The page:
Moss. So much moss. And lichen. Textures and patterns and colors, covering rocks, climbing trees, wrapping around sticks. Up at the ridge: dripping, and foam, and sodden moss, and dead leaves faded pale, collaged together in zillions of overlapped shapes, layered thick, quiet, soft, flat.
I can barely think or move; I’m bordering-on-lightheaded with that deep, satisfying exhaustion of being in nature and doing until you can’t anymore, then sitting still, centered, feeling it all sinking in. It’s a little chilly, a little breezy, steely gray and almost-rainy, but it was good.
I walked around the whole yard and climbed the whole trail and hack-pruned the big hydrangea and hack-pruned the butterfly bushes and dragged it all away. They are monsters, those butterfly bushes. It was a battle. I hack them to stubs every year and then they shoot out five feet of new growth over the course of one summer, and smell like wine and swarm with butterflies.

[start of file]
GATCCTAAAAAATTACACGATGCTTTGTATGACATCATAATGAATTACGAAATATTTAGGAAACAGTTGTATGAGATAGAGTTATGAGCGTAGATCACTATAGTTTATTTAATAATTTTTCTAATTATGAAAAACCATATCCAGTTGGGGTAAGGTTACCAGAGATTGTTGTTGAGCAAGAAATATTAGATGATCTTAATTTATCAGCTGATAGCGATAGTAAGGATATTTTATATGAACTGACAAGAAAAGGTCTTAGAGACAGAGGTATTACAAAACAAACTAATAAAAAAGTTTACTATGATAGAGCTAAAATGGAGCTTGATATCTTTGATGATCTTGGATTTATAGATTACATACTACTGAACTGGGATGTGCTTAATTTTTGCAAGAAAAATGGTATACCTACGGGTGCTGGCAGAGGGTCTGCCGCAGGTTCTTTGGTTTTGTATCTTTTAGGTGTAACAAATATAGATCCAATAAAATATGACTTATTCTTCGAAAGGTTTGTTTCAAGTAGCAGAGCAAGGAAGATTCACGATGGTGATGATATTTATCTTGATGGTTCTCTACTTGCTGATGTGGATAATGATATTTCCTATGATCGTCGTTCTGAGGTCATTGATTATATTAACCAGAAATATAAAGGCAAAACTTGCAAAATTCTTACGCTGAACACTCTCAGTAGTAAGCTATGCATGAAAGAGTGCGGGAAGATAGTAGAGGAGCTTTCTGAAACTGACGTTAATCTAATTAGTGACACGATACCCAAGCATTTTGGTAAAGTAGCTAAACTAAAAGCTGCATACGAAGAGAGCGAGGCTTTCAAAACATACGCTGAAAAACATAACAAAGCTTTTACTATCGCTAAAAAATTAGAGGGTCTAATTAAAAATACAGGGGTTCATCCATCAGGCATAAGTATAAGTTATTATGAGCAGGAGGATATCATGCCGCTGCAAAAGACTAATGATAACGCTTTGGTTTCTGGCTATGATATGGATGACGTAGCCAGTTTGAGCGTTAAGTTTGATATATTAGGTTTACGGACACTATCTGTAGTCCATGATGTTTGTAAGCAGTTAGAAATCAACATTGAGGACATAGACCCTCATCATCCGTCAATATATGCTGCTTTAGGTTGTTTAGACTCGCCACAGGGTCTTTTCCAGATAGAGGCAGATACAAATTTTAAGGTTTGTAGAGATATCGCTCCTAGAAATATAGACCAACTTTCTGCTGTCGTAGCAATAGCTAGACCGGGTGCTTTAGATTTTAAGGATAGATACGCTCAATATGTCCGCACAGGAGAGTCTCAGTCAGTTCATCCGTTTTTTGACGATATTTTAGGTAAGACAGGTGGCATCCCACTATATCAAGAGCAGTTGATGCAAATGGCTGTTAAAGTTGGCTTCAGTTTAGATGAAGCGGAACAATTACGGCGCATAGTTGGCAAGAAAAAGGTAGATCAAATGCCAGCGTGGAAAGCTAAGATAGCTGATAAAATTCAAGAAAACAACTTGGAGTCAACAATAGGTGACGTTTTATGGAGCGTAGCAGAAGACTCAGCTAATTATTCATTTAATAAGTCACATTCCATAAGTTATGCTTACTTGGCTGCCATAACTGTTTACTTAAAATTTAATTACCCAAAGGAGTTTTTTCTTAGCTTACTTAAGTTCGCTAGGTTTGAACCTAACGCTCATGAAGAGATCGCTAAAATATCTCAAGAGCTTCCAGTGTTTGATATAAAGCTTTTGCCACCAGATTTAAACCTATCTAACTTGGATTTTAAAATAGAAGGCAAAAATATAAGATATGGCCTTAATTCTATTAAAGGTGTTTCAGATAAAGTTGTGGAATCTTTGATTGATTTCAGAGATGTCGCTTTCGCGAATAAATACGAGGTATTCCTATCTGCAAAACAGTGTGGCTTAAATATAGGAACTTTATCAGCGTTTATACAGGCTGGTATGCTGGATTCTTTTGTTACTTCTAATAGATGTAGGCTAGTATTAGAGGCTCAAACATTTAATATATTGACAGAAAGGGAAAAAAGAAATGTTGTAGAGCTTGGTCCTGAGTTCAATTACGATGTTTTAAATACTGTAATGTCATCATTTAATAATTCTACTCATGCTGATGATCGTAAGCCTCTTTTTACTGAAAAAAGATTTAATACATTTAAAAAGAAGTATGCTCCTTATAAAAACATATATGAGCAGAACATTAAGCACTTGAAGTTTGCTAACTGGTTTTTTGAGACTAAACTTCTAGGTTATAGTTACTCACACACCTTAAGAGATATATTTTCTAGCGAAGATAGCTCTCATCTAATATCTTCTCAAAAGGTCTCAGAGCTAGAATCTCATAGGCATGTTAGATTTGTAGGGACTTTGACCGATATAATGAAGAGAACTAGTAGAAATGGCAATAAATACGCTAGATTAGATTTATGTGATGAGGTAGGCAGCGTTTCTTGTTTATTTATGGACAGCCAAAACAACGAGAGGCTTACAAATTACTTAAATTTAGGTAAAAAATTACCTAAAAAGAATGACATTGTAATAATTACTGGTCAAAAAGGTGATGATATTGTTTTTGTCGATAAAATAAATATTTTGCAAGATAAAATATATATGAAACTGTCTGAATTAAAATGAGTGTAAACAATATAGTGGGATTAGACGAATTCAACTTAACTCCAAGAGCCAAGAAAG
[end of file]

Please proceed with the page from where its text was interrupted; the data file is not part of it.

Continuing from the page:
So many things are showing Signs now. Not pretty signs, yet, but just tiny bits of green appearing where a week or two ago it looked dead and brown. The perennials, the grass, little eager flowering weeds. They are subtle bits of green, and you have to look. But some of the Succulent Hill action is visible from my window, now! Little lumps of color sticking out of the weathered mulch. I looked up close at the individual plants with binoculars before I went out, because I am silly that way. They are glistening with captured raindrops, although the binoculars don’t show that detail.
And the moss. Moss, moss, moss. Is this wet, drippy, soggy time the moss’ favorite part of the year? I wish I could identify the mosses and lichens, but I can’t. I don’t know their names, or even how many types there are. So many. But I can still admire them. I probably need food now but I don’t know if I can move anything but my fingers. I know this isn’t coherent but neither is my brain.